The Netanyahu government can point to one “achievement” in its attempt to create an irreversible reality: the fact that 57 percent of the annual growth rate in Judea and Samaria this year occurred outside of the settlement “blocs” adjacent to the Green Line (not including Ariel and Kedumim, which are more than 20 kilometers from the Green Line). Until a decade ago, this figure had not exceeded 25 percent.

This change is connected with growth in the populations of Gush Emunim settlements over the years, which are deliberately outside of the “blocs.”

But this trend does not change the overall picture, because outside of the four cities, only a little more than half (55 percent) of the district’s population lives in the other 124 settlements. And nearly half of these locales (47 percent) have fewer than 1,000 residents. Only 10 of these settlements have more than 5,000 residents. Most of the Israelis live close to the Green Line.

Thus, the feasibility of a final status accord based on an exchange of 4 percent of the territory next to the Green Line was not seriously dented this year either. Israel would retain under its sovereignty 80 percent of the Israelis who live beyond the Green Line without overly harming the Palestinians’ territorial contiguity and fabric of life, or seriously hurting the Israeli communities within the Green Line that would have to relinquish some of their land as part of the territorial exchange.

This year, once again, the “Jewish people” voted with their feet against Jewish settlement in the West Bank. Only 20 percent of the annual growth rate there was due to migration from inside the Green Line to Judea and Samaria.

Nevertheless, unfortunately, the myth that the settlements have created an irreversible situation that precludes the two-state solution will not be easily dispelled. Many supporters of the two-state solution believe that it is no longer possible because of the settlements, yet they are not aware of their geographic distribution, location and size.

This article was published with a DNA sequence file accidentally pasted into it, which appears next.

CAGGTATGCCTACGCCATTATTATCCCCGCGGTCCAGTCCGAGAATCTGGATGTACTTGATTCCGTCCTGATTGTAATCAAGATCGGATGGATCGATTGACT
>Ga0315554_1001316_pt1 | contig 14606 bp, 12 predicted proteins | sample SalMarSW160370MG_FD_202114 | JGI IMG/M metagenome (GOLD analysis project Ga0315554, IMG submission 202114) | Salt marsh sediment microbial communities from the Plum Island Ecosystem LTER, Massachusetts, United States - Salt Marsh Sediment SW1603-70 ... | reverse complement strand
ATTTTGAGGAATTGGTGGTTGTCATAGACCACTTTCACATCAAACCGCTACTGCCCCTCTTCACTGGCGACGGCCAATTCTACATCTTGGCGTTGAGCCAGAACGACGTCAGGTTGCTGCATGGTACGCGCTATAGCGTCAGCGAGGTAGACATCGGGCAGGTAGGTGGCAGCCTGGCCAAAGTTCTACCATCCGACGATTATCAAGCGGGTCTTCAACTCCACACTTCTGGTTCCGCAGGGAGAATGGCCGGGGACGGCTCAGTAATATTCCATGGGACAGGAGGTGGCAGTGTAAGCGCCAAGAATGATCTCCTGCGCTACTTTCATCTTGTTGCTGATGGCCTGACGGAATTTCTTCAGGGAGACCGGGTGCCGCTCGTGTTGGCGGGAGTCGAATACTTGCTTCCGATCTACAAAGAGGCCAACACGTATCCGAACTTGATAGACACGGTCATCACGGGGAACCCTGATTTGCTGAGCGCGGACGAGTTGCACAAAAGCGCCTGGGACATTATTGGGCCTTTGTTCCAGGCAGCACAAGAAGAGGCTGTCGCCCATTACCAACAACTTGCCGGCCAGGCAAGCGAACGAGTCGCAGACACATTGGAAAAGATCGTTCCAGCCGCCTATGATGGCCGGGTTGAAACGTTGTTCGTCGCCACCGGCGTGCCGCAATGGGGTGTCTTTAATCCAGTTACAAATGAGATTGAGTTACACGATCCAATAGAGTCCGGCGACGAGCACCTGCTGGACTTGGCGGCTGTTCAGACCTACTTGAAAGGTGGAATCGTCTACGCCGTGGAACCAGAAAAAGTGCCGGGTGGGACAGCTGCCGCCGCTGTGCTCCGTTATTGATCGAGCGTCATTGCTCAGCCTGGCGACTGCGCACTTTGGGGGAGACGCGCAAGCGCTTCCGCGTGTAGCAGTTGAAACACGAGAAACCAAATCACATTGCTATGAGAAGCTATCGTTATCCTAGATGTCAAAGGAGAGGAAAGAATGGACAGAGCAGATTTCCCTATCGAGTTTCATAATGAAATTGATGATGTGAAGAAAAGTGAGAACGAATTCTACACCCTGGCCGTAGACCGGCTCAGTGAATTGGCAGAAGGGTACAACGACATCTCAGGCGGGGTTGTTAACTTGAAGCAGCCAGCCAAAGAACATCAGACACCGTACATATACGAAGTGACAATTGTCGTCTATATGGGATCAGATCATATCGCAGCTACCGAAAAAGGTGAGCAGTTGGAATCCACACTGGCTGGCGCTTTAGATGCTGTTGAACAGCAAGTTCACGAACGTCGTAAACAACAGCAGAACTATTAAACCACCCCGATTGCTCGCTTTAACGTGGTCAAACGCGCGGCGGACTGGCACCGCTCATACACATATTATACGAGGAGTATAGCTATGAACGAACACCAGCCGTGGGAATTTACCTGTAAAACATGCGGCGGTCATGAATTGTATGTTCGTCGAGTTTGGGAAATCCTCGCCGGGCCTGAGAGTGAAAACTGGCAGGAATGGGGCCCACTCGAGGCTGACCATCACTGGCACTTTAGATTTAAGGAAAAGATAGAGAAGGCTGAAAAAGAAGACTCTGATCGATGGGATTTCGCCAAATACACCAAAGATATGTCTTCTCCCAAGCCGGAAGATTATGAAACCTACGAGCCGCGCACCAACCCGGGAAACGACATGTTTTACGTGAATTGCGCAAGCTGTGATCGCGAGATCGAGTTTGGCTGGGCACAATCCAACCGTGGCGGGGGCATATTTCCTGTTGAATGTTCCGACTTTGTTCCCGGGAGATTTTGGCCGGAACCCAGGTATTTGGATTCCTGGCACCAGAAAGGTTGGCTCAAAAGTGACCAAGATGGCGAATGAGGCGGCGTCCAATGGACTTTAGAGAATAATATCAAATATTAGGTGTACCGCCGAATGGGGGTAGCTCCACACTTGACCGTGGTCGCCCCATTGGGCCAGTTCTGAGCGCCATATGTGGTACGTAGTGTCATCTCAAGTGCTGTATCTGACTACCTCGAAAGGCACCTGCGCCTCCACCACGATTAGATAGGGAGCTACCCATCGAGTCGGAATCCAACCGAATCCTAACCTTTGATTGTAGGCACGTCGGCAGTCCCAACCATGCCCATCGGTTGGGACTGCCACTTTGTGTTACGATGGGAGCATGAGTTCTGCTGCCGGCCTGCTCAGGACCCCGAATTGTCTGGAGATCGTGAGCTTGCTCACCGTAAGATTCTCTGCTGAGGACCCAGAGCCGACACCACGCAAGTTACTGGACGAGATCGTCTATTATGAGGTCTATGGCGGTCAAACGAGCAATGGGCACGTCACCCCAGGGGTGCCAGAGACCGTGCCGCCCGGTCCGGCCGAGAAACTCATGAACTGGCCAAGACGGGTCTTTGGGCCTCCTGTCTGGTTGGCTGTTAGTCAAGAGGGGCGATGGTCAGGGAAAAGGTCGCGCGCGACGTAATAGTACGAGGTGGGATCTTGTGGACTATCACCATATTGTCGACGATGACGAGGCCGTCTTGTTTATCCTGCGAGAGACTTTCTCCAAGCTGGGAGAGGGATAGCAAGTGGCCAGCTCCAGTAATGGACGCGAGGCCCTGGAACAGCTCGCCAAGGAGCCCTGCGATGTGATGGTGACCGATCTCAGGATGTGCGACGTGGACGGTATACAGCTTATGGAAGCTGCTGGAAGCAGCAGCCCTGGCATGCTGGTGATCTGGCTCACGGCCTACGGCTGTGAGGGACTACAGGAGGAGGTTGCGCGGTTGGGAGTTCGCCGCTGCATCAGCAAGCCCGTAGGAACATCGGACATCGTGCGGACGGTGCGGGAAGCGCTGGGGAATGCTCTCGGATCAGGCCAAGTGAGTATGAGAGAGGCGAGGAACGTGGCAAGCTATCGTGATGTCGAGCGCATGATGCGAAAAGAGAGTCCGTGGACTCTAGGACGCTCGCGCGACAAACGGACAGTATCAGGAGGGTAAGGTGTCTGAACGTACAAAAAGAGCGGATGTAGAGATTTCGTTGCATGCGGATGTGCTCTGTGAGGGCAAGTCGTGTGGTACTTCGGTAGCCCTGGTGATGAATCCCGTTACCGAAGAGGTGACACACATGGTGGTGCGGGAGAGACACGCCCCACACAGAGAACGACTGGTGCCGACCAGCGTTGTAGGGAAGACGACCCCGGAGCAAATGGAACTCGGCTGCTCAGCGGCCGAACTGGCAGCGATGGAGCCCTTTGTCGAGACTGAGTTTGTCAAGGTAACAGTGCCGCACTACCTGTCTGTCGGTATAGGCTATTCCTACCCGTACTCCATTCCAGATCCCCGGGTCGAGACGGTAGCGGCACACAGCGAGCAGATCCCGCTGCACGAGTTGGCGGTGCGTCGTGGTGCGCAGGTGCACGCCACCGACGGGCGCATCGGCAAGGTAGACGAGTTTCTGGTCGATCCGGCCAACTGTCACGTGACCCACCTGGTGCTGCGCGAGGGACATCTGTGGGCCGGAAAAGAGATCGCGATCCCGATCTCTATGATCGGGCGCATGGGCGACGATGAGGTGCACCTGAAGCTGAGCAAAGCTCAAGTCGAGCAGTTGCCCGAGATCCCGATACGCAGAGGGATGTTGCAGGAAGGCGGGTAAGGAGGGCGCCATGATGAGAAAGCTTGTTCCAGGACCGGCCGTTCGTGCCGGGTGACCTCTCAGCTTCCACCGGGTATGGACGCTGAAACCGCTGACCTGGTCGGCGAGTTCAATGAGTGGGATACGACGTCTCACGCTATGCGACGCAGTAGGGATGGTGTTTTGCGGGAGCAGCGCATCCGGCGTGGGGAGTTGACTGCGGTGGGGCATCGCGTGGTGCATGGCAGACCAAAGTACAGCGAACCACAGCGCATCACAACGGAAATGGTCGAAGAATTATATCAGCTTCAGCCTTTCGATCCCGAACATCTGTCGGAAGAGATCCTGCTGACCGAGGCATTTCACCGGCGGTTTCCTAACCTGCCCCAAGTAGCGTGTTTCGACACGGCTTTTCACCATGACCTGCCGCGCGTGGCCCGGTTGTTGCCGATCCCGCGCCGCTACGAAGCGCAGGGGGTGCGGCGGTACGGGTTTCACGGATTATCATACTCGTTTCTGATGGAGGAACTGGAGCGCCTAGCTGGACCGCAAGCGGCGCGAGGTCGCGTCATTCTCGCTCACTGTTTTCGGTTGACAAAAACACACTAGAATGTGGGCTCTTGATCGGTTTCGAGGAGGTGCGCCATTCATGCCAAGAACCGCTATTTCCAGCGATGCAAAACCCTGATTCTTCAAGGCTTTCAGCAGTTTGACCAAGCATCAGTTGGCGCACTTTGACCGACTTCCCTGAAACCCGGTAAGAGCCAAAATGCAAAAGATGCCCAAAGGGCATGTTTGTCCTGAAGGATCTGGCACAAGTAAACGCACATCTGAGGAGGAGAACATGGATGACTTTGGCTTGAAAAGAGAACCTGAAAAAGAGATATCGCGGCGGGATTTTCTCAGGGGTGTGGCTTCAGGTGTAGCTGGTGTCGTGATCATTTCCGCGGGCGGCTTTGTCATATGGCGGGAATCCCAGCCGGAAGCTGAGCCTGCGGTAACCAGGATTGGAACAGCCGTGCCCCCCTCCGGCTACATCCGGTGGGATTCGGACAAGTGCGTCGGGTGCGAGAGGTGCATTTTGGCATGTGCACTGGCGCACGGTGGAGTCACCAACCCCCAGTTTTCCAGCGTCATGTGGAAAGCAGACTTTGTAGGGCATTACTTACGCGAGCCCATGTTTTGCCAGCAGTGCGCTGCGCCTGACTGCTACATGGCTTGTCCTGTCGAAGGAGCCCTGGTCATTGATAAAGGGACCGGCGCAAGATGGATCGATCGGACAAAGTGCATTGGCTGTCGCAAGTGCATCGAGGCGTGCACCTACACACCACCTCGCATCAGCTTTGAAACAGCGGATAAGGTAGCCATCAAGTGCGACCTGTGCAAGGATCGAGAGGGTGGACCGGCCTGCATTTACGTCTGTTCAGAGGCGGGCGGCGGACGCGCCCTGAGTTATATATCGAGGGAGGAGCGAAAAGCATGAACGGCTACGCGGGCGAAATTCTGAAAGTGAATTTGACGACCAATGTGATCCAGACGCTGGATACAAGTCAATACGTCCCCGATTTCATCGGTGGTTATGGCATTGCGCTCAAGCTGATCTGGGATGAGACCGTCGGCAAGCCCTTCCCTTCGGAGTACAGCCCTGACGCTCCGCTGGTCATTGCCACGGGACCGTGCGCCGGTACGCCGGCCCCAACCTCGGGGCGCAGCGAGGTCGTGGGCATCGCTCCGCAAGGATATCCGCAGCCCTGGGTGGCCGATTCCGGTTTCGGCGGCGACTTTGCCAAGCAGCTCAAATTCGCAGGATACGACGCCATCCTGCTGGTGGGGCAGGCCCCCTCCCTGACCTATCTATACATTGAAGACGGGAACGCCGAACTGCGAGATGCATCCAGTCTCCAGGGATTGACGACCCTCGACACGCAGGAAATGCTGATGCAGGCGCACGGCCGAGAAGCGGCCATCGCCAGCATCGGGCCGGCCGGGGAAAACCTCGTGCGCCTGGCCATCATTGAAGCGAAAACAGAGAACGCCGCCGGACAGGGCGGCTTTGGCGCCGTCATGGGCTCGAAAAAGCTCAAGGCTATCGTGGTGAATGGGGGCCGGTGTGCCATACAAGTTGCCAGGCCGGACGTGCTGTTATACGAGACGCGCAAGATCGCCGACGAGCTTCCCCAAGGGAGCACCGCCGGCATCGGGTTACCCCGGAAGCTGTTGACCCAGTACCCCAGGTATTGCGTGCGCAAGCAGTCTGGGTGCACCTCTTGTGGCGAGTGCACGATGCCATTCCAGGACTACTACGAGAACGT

The American declaration does not contribute to the advancement of a diplomatic solution. Like the declarations regarding Jerusalem and the Golan Heights, it only distances the Palestinians and the Arabs from negotiations, with the backing of a majority of the international community.

97 percent of Israelis, who live inside the Green Line and in the “settlement blocs,” are being held captive, willfully or otherwise, to a small but influential, loud, organized and militant group in the Knesset and the government, and are not mustering the courage and the strength to say “enough.” Enough of dragging all of Israel into ultranationalism, racism, violence, fiscal irresponsibility, continued erosion of the rule of law, repeated and useless rounds of violence in the Gaza Strip and the West Bank, and enough to making the country reviled throughout the world.